Judging by the Baltimore Symphony's concerts over the weekend, it would be perfectly reasonable to assume that this is going to be a very successful new season with houses full of extremely enthusiastic people.
Saturday night's at Meyerhoff Hall gala took in nearly $800,000, a sum in line with recent years, and certainly respectable given the lingering nightmare of the Great Recession. The gussied-up and casually attired folks seemed equally entertained by a Latin-theme program (anticipating National Hispanic Heritage Month, which, I'm sure, everyone appreciated), and no wonder. It was an entertaining program.
First came the speeches, of course. There was a particularly hearty ovation when gala chair Lou Cestello spoke of how the BSO musicians had been "selfless giving back in the short term" so the organization could improve its long-term outlook. Another burst of applause greeted Cestello's announcement that PNC Bank would donate $500,000 to the BSO to help underwrite reduced ticket prices for the season. A couple of videos, including the BSO-related excerpt from a recent "60 Minutes" show, were effectively woven into the evening to remind people of the orchestra's commitment to education.
As for the actual concert, there may have been
a couple of less-than-stellar moments in the playing, but the ensemble was basically in sturdy and, certainly, dynamic shape. Music director Marin Alsop was, as usual, a continual source of rhythmic energy, charging through the irresistible "Malambo" from Ginastera's "Estancia" and finding welcome nuance in popular selections by Bizet and de Falla (the latter were accompanied by flamenco dancers Anna Menendez and Edwin Aparicio).
It's always refreshing to hear the bittersweet aria from Villa-Lobos' "Bachiana Brasileira" No. 5 for soprano and eight cellos; Jennifer Edwards was the elegant soloist. And it was a cool idea to add a movement from Rodrigo's "Concierto Andaluz," a composition worthy of more exposure; four guitarists from Peabody took the collective solo role with aplomb.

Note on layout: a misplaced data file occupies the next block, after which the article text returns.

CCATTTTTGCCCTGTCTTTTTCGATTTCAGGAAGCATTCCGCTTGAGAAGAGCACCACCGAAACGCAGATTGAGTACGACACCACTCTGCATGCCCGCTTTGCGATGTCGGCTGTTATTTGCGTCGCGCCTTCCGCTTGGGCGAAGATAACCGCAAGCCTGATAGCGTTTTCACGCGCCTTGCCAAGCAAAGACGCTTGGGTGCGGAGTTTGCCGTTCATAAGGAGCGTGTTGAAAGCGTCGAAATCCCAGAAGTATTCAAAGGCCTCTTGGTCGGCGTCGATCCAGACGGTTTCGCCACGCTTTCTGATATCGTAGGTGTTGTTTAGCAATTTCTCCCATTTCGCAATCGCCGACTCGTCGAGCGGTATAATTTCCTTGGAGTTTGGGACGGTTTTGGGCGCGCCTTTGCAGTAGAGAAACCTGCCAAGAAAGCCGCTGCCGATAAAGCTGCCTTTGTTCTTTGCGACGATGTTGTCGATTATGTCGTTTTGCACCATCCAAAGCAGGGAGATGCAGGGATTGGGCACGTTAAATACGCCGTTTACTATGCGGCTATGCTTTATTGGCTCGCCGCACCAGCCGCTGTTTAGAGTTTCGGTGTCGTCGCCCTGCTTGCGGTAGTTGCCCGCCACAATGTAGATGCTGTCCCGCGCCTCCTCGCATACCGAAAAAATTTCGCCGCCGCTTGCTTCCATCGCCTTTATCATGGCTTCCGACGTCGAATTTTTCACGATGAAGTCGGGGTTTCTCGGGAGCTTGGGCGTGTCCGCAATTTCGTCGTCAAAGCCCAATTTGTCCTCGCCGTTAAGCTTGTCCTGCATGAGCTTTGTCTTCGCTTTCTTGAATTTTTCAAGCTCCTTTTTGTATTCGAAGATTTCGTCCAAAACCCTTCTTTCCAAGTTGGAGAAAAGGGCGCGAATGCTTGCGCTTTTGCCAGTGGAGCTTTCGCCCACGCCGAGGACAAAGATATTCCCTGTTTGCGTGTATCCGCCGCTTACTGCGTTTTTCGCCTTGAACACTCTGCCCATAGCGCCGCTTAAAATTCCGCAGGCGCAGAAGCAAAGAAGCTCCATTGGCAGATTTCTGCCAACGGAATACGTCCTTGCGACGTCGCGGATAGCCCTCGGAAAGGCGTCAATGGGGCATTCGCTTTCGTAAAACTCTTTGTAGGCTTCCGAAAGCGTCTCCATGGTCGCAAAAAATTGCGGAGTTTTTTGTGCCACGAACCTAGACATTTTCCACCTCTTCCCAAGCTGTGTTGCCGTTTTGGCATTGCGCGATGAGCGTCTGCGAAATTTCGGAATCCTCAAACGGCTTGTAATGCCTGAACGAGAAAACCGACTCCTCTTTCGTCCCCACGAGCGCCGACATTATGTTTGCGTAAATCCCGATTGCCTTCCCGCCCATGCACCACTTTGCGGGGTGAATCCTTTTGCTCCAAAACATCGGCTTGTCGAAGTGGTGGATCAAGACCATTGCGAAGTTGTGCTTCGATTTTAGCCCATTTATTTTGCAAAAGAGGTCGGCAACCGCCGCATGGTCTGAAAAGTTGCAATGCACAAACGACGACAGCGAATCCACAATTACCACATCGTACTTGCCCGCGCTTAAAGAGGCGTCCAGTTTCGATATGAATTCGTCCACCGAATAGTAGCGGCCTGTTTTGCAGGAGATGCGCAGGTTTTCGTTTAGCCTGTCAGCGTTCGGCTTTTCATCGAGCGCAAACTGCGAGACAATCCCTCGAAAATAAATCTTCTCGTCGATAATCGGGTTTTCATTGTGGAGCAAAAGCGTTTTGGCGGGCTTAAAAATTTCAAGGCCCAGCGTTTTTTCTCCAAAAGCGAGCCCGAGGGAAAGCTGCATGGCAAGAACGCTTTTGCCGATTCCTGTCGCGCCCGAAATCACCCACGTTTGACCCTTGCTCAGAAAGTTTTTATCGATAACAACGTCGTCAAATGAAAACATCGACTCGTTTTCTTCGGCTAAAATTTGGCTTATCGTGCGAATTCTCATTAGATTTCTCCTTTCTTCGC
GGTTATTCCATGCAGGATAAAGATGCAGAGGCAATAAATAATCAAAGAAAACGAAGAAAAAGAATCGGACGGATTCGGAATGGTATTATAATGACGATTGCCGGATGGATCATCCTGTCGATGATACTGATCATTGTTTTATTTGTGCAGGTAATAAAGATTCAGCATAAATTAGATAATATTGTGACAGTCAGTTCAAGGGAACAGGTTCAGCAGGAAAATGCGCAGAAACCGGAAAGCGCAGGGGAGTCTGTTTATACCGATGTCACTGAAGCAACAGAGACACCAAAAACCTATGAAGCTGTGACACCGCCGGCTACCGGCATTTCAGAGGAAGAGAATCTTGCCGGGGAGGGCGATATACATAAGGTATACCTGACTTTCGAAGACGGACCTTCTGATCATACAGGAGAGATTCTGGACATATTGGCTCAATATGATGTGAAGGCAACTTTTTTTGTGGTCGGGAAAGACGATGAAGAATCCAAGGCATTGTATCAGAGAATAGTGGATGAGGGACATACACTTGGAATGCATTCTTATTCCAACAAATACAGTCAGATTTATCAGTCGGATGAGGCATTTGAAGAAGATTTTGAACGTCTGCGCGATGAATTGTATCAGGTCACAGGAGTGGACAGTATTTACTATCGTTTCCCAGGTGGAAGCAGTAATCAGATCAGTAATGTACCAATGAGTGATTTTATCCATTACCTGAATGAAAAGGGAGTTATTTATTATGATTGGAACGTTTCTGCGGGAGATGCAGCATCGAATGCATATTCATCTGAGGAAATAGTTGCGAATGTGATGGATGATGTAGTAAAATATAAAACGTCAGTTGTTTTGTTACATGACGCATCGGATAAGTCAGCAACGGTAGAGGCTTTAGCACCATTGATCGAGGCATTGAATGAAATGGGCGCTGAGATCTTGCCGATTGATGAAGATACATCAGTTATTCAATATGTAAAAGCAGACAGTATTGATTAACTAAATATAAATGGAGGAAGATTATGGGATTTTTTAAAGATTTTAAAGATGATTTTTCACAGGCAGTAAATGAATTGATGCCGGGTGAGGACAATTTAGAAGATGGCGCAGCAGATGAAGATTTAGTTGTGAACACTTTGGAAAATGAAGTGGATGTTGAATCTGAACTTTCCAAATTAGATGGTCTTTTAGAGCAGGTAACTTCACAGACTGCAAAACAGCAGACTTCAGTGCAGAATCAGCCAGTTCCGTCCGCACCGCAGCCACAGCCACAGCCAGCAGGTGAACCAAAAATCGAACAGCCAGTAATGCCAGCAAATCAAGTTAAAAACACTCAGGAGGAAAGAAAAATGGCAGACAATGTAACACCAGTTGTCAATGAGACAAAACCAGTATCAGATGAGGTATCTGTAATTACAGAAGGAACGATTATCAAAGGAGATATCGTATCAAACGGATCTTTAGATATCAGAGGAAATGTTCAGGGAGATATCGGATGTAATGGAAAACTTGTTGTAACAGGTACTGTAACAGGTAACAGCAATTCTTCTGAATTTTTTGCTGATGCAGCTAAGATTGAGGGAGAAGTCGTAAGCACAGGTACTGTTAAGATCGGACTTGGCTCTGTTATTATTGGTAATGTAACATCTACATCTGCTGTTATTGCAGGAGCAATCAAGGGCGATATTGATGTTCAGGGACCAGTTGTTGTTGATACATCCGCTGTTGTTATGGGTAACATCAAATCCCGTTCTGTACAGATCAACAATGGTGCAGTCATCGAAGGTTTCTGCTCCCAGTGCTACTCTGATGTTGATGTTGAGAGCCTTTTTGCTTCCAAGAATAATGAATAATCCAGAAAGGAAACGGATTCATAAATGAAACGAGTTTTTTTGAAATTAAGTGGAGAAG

The gala's star attraction was violinist Nadja Salerno-Sonnenberg, who can be counted on to generate sparks. She did so here in Leonid Desyatnikov's imaginative arrangement of Piazzolla's "Four Seasons of Buenos Aires," which turns the tango-infused music into a violin concerto-like answer to Vivaldi's universally popular "Four Seasons."
It's a clever, vibrant score filled with sultry tunes and a wealth of string-generated sound effects, including percussive ones. The wild disintegration at the end of the "Summer" movement is one of the most enjoyable bits. Salerno-Sonnenberg dug into the material mightily and enjoyed tight partnering from Alsop and the ensemble. The long, moody cello solo in the "Autumn" was eloquently played by Chang Woo Lee.
On Friday night, the BSO drew a capacity crowd to Strathmore -- the snaking Will Call line reminded me of the scene in front of Disney World rides -- for a season preview program. The turnout sent a pretty clear sign that the BSO's second home in Montgomery County was a wise investment.
I caught the first half of the program, which found Alsop leading the orchestra in movements from symphonies by Schumann and Prokofiev, as well as a taste of the fascinating Mahler arrangements that will be part of the season. Ilyich Rivas, the 17-year-old BSO/Peabody Conducting Fellow, took the podium for a sampling of his October subscription concert debut. He coaxed a gently shaded performance of the "Blumine" movement Mahler originally intended for his first symphony.
The high point for me, I confess, was John Williams' indelible music from "Star Wars," and I'm not even that much of a "Star Wars" fan. Alsop treated the score like it was top-drawer Wagner or Holst (instead of just imitation Wagner and Holst), and it really was great fun to hear the orchestra deliver it with such gusto.
The idea of a season preview program makes a lot of sense. I'm told that Baltimore BSO fans will probably get to attend one next year for the first time at the Meyheroff (they've only been done at Strathmore so far).
PHOTO BY CHRISTIAN STEINER